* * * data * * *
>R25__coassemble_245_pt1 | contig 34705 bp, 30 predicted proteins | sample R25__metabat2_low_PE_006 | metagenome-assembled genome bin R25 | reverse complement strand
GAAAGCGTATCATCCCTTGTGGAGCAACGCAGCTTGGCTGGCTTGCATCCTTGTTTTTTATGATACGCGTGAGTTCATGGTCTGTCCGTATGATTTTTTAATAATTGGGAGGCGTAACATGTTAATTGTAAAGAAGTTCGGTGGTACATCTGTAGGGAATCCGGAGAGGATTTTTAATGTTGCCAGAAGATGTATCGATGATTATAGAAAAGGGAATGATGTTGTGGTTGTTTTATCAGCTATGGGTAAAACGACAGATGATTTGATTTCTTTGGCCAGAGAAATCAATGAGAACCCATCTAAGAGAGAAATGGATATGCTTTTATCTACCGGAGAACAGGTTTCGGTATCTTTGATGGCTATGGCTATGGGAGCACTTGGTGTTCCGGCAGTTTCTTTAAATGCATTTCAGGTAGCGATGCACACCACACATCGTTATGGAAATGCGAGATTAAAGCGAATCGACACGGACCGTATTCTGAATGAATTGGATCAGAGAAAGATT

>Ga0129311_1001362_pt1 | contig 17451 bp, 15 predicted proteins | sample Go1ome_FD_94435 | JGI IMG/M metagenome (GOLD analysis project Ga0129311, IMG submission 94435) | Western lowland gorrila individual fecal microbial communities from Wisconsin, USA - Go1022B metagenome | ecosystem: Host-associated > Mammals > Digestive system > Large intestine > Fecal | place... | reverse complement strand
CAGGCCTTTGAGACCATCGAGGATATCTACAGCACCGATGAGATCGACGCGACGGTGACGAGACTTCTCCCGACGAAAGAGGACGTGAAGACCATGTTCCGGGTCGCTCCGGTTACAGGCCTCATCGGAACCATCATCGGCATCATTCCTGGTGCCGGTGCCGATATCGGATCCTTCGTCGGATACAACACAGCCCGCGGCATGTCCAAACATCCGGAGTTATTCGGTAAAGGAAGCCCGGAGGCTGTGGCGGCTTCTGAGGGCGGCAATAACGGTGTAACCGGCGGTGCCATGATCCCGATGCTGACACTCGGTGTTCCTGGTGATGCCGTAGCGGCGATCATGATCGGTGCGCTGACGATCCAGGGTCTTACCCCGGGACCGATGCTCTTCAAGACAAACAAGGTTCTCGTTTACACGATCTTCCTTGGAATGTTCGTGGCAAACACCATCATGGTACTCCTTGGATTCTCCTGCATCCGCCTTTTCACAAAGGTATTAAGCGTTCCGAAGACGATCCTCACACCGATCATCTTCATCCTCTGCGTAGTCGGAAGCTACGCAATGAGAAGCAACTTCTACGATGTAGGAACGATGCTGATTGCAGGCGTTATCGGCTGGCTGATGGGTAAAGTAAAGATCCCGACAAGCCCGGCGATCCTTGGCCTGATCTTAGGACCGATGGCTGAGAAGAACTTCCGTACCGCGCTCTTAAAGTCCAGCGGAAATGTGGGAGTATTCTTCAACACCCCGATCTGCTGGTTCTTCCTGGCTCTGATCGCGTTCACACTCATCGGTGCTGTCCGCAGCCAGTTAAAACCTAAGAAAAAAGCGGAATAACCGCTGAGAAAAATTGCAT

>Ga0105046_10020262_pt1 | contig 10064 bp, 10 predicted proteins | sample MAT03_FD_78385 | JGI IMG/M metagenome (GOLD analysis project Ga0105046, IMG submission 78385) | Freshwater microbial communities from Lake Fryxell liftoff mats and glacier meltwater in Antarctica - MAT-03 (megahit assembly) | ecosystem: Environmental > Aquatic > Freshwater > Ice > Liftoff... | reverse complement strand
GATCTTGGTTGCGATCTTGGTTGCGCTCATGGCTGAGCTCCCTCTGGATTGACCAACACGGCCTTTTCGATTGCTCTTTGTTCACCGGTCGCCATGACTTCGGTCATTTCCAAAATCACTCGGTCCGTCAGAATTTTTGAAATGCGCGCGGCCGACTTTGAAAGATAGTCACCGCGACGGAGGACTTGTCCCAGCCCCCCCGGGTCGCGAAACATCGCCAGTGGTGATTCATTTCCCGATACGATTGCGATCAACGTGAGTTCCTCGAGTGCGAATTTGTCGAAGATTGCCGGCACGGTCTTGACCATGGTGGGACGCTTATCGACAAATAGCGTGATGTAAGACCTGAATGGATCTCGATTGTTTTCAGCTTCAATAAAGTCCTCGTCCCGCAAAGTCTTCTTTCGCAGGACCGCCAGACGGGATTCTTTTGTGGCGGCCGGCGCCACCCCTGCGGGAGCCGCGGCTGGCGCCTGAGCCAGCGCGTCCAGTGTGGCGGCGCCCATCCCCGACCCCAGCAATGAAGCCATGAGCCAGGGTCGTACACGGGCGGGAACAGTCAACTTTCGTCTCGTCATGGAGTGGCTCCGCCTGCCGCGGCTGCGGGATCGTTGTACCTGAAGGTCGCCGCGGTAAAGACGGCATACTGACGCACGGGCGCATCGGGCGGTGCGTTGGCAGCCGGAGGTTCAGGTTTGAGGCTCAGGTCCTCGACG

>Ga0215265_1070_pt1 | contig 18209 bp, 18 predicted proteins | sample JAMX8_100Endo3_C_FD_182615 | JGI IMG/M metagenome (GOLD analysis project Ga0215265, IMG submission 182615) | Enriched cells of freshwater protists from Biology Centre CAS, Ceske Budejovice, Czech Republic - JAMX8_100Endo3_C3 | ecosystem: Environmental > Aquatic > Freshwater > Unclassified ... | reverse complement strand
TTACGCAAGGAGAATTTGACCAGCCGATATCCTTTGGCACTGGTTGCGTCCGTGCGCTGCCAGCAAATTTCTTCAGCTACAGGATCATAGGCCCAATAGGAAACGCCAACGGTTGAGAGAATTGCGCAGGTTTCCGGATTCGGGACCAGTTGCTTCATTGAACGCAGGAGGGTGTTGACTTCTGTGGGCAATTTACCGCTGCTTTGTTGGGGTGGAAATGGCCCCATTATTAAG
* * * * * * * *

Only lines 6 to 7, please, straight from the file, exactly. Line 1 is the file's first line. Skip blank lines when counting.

GATCTTGGTTGCGATCTTGGTTGCGCTCATGGCTGAGCTCCCTCTGGATTGACCAACACGGCCTTTTCGATTGCTCTTTGTTCACCGGTCGCCATGACTTCGGTCATTTCCAAAATCACTCGGTCCGTCAGAATTTTTGAAATGCGCGCGGCCGACTTTGAAAGATAGTCACCGCGACGGAGGACTTGTCCCAGCCCCCCCGGGTCGCGAAACATCGCCAGTGGTGATTCATTTCCCGATACGATTGCGATCAACGTGAGTTCCTCGAGTGCGAATTTGTCGAAGATTGCCGGCACGGTCTTGACCATGGTGGGACGCTTATCGACAAATAGCGTGATGTAAGACCTGAATGGATCTCGATTGTTTTCAGCTTCAATAAAGTCCTCGTCCCGCAAAGTCTTCTTTCGCAGGACCGCCAGACGGGATTCTTTTGTGGCGGCCGGCGCCACCCCTGCGGGAGCCGCGGCTGGCGCCTGAGCCAGCGCGTCCAGTGTGGCGGCGCCCATCCCCGACCCCAGCAATGAAGCCATGAGCCAGGGTCGTACACGGGCGGGAACAGTCAACTTTCGTCTCGTCATGGAGTGGCTCCGCCTGCCGCGGCTGCGGGATCGTTGTACCTGAAGGTCGCCGCGGTAAAGACGGCATACTGACGCACGGGCGCATCGGGCGGTGCGTTGGCAGCCGGAGGTTCAGGTTTGAGGCTCAGGTCCTCGACG

>Ga0215265_1070_pt1 | contig 18209 bp, 18 predicted proteins | sample JAMX8_100Endo3_C_FD_182615 | JGI IMG/M metagenome (GOLD analysis project Ga0215265, IMG submission 182615) | Enriched cells of freshwater protists from Biology Centre CAS, Ceske Budejovice, Czech Republic - JAMX8_100Endo3_C3 | ecosystem: Environmental > Aquatic > Freshwater > Unclassified ... | reverse complement strand